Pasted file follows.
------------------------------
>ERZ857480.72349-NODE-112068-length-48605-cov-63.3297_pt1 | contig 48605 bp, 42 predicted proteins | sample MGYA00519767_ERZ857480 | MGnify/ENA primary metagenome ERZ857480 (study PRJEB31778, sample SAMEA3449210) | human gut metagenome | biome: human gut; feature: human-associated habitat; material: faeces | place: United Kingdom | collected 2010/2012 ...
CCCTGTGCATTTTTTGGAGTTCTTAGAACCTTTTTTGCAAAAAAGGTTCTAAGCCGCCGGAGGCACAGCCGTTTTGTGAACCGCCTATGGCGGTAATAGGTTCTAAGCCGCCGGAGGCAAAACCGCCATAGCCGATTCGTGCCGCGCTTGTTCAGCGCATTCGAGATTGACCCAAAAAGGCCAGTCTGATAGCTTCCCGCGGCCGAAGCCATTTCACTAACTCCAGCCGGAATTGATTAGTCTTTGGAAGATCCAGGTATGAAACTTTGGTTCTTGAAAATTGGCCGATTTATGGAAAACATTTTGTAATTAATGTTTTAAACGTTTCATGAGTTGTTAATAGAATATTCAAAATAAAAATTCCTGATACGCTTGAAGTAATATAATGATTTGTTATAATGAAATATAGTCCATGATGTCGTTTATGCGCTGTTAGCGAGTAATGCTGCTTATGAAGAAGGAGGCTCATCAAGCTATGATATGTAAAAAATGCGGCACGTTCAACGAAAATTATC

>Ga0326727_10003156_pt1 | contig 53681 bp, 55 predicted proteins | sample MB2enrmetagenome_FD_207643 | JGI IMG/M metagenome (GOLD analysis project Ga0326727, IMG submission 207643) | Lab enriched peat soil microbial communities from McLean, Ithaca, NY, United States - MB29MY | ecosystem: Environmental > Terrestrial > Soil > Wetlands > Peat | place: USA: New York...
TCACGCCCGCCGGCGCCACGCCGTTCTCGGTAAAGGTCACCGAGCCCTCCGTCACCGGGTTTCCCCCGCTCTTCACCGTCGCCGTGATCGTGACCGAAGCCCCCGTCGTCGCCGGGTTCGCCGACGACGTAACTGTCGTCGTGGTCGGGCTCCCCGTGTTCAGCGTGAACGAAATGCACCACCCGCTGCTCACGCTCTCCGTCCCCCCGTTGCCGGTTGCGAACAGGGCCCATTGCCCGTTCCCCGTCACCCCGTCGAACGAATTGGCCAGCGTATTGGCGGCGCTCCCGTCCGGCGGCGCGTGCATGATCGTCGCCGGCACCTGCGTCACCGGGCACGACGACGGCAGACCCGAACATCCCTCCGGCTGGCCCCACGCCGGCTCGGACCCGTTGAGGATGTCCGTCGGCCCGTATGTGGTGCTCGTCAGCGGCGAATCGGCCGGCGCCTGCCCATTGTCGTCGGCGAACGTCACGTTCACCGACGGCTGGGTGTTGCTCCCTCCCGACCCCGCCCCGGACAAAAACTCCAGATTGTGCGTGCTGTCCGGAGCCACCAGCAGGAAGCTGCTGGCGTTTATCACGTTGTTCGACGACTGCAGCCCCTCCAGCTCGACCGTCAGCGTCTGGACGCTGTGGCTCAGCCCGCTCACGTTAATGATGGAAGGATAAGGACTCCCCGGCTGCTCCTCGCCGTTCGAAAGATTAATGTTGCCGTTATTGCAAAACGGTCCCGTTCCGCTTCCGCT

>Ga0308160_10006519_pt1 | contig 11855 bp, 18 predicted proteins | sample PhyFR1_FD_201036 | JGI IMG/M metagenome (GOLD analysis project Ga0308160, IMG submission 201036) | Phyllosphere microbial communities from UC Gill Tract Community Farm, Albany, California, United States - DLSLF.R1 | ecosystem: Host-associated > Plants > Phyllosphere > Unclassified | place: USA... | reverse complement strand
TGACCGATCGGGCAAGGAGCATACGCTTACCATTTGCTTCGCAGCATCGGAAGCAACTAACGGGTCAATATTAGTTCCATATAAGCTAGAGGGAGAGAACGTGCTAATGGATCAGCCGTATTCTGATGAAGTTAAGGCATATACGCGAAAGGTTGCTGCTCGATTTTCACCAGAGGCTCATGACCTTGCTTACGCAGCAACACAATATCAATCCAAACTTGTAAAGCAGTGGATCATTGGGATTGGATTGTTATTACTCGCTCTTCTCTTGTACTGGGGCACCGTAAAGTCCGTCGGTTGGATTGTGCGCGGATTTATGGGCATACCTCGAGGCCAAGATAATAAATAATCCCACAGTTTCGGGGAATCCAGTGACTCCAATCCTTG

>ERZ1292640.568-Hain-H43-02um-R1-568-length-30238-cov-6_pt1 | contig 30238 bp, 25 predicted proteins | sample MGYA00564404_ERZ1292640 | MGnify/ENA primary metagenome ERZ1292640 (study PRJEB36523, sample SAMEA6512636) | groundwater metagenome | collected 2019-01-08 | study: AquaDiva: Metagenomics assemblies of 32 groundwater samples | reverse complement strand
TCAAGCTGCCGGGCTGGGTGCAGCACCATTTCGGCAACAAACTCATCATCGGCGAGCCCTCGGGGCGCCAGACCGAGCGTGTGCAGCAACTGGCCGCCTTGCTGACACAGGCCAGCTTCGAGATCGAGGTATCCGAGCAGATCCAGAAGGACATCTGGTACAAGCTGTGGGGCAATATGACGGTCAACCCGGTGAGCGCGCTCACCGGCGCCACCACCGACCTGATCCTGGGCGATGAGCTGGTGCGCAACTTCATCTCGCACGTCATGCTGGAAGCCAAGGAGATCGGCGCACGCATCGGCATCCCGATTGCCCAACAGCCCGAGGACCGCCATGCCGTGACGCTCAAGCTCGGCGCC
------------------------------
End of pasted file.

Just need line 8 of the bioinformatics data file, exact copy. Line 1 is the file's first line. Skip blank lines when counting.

TCAAGCTGCCGGGCTGGGTGCAGCACCATTTCGGCAACAAACTCATCATCGGCGAGCCCTCGGGGCGCCAGACCGAGCGTGTGCAGCAACTGGCCGCCTTGCTGACACAGGCCAGCTTCGAGATCGAGGTATCCGAGCAGATCCAGAAGGACATCTGGTACAAGCTGTGGGGCAATATGACGGTCAACCCGGTGAGCGCGCTCACCGGCGCCACCACCGACCTGATCCTGGGCGATGAGCTGGTGCGCAACTTCATCTCGCACGTCATGCTGGAAGCCAAGGAGATCGGCGCACGCATCGGCATCCCGATTGCCCAACAGCCCGAGGACCGCCATGCCGTGACGCTCAAGCTCGGCGCC